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Is deconstruction destructive?

The word deconstruction has a bad reputation among mainstream Christians. Why? Maybe because it sounds destructive. Even among exvangelicals the word is sometimes dismissed as being inadequate. I believe it is a powerful picture of transformation.

In my study journal, Deconstruction: Your Journey in Faith, I argue that deconstruction is synonymous with the discipleship process known as spiritual formation. This connection has become more clear over the past few years as I studied discipleship and found some definitions and practices to be flawed. If you will start there, you might see why I think deconstruction is very constructive!

In his book, Spiritual Disciplines for the Christian Life, Donald Whitney proposes that godliness is most closely achieved when Christians pursue disciplines including: prayer, Scriptural reading, worship, evangelism, service, stewardship, fasting, journaling, learning, and perseverance.1 On the face of it I might agree with Whitney that these pursuits support the construction of discipleship. However my experience in deconstruction ministry tells me that these pursuits are only as constructive as they are free from toxicity.

On the whole I found Whitney’s approach to be heavily works-based and ironically dismissive of spiritual practices that are not specifically mentioned in the Bible. Of these extra-Biblical activity he writes, “If it were necessary for spiritual maturity and progress in holiness it would have been recorded and promoted in Scripture.”2 I can make a list of activities I find necessary to my faith journey that are not specifically found in the Bible. Can’t you?

As a contrast, Paul Pettit’s working definition of formation is holistic and dynamic. In Foundations of Spiritual Formation he writes, “This process should not be divided into the spiritual and physical, or private and public, or secular and sacred. It involves the integrated, whole person—one’s manner of thinking, habits and behaviors, and manner of relating with God and others—and it should result in a life of loving God and loving others well.”3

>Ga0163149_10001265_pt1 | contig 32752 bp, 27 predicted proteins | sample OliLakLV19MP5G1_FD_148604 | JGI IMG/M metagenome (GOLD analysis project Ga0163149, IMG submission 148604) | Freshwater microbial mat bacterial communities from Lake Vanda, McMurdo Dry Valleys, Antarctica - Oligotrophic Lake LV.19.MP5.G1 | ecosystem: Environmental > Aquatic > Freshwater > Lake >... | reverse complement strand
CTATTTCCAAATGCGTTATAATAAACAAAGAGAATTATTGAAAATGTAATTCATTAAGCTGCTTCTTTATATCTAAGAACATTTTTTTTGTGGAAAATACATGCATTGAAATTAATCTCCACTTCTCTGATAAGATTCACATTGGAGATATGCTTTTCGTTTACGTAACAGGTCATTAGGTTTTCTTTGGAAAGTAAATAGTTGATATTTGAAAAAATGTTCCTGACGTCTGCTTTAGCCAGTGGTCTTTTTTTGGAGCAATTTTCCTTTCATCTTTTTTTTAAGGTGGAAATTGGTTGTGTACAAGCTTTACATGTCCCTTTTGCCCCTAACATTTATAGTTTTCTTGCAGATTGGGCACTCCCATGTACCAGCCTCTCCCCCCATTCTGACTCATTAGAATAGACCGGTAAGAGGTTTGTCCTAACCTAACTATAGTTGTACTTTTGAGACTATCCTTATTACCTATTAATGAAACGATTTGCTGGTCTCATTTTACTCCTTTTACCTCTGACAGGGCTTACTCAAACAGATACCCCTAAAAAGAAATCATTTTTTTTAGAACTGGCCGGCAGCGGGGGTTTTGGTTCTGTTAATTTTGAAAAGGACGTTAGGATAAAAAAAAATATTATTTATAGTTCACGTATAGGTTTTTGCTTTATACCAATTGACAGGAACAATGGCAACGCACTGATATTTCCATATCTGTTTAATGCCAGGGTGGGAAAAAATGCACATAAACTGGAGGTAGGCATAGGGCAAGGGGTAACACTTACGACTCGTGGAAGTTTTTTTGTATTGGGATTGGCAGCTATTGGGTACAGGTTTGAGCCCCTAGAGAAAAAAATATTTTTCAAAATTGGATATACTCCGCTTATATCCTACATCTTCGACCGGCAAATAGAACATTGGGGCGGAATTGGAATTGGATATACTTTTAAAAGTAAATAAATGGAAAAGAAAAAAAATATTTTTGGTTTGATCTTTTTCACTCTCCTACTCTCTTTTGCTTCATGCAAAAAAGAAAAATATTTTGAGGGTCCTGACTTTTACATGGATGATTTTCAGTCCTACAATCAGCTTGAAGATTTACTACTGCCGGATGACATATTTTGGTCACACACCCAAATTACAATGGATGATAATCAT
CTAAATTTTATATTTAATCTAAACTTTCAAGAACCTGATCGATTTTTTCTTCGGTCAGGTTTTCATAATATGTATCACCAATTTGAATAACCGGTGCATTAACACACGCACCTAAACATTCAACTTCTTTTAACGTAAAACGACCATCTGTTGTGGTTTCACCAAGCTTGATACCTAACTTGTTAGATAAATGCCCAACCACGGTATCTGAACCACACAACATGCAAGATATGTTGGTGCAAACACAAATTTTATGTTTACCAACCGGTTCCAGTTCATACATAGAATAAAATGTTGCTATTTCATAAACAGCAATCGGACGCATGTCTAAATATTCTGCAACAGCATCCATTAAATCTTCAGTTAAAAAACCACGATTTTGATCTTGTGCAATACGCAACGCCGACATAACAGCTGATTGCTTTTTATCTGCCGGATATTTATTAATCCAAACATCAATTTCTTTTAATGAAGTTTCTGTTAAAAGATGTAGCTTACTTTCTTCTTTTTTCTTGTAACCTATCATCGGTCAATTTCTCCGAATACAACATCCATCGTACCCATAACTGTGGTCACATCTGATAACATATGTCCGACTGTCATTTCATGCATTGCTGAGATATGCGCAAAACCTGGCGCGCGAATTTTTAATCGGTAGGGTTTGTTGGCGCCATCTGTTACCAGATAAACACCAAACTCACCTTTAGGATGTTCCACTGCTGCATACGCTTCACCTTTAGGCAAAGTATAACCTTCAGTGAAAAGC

Looking at these two sources for definitions of faith formation (construction) provides a segue into the need for deconstruction. In my study journal, Deconstruction: Your Journey in Faith, I acknowledge that spiritual disciplines are important but sometimes are unhealthy and abusive. How do we evaluate what we keep and what we release? Enter the transformative process of deconstruction, during which we “faithfully examine how our relationship with God has been influenced by traditions, theology, church leadership, and societal factors experienced in our modern context.”4

Deconstruction is a tool that strips away harmful theology and traditions to reveal a healthy framework of faith. It is a necessary component of spiritual formation. Tweet

I have heard from several people in my Facebook forum, Deconstruction Zone, that it is confusing (understatement) to be ostracized from church community because of spiritual formation. As painful as it is, we see the bitter roots of a community we once considered to be healthy and life-giving. There are two major takeaways I would like to offer:

  1. First, church buildings become idols when attendance is equated to godliness. If a church community excommunicates you, consider that they value your attendance more than your spiritual formation.

  2. Second, the compass we choose to guide our faith journey is critical. It is vital to choose the compass of loving God and loving others as we do ourselves (Matthew 22:34-40). We can be confident that when this compass leads us away from specific people or away from a specific church building, we are being set apart on purpose and for a purpose.

Do you have a study journal that is helping you navigate your faith journey? If not, guess what? I recently published one and would be honored to journey with you. My 6-Module journal is called, Deconstruction: Your Journey in Faith, and is now on Amazon. Within each module you will find a link to access audio teachings on Scriptural passages that inform and support deconstruction.

Grab your compass and I’ll see you on the trail!

1 Donald S. Whitney, Spiritual Disciplines for the Christian Life, Revised and Updated. (Colorado Springs: NavPress, 2014), chap. 1.

2 Whitney, Spiritual Disciplines for the Christian Life, 7.

3 Paul Pettit, Foundations of Spiritual Formation: A Community Approach to Becoming Like Christ (Grand Rapids: Kregel Publications, 2008), 24.

4 Stacey Byington Wynn, Deconstruction: Your Journey in Faith (Self-Published, 2021), 7.

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